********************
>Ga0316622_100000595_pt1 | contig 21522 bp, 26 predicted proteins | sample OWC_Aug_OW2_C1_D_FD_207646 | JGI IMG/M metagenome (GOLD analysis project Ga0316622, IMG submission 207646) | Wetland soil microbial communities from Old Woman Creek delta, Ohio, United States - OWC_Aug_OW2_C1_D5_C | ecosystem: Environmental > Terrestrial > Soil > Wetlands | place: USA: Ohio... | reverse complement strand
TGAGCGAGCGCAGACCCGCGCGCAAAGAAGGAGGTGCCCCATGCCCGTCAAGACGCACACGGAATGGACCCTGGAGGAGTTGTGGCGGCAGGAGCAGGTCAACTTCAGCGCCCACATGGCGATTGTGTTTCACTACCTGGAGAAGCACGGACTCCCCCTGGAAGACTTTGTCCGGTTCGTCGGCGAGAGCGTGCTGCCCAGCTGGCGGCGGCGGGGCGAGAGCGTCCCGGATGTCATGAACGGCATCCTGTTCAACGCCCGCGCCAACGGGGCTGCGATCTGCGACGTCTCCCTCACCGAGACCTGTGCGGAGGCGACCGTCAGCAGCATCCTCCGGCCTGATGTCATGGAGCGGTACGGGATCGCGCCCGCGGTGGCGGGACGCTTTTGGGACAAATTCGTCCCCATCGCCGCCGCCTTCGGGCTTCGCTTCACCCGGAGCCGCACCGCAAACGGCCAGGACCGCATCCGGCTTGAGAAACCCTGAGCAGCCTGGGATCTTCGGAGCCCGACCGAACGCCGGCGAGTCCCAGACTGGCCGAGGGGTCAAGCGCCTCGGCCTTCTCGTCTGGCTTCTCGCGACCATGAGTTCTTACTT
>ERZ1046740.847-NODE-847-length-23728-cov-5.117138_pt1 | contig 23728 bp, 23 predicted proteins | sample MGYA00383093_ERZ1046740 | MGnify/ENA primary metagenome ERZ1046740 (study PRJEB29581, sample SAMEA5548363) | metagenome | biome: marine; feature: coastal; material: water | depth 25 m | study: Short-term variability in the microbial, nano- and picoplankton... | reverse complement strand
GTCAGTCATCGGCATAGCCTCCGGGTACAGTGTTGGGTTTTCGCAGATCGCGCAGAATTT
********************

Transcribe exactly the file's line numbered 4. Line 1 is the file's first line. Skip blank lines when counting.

GTCAGTCATCGGCATAGCCTCCGGGTACAGTGTTGGGTTTTCGCAGATCGCGCAGAATTT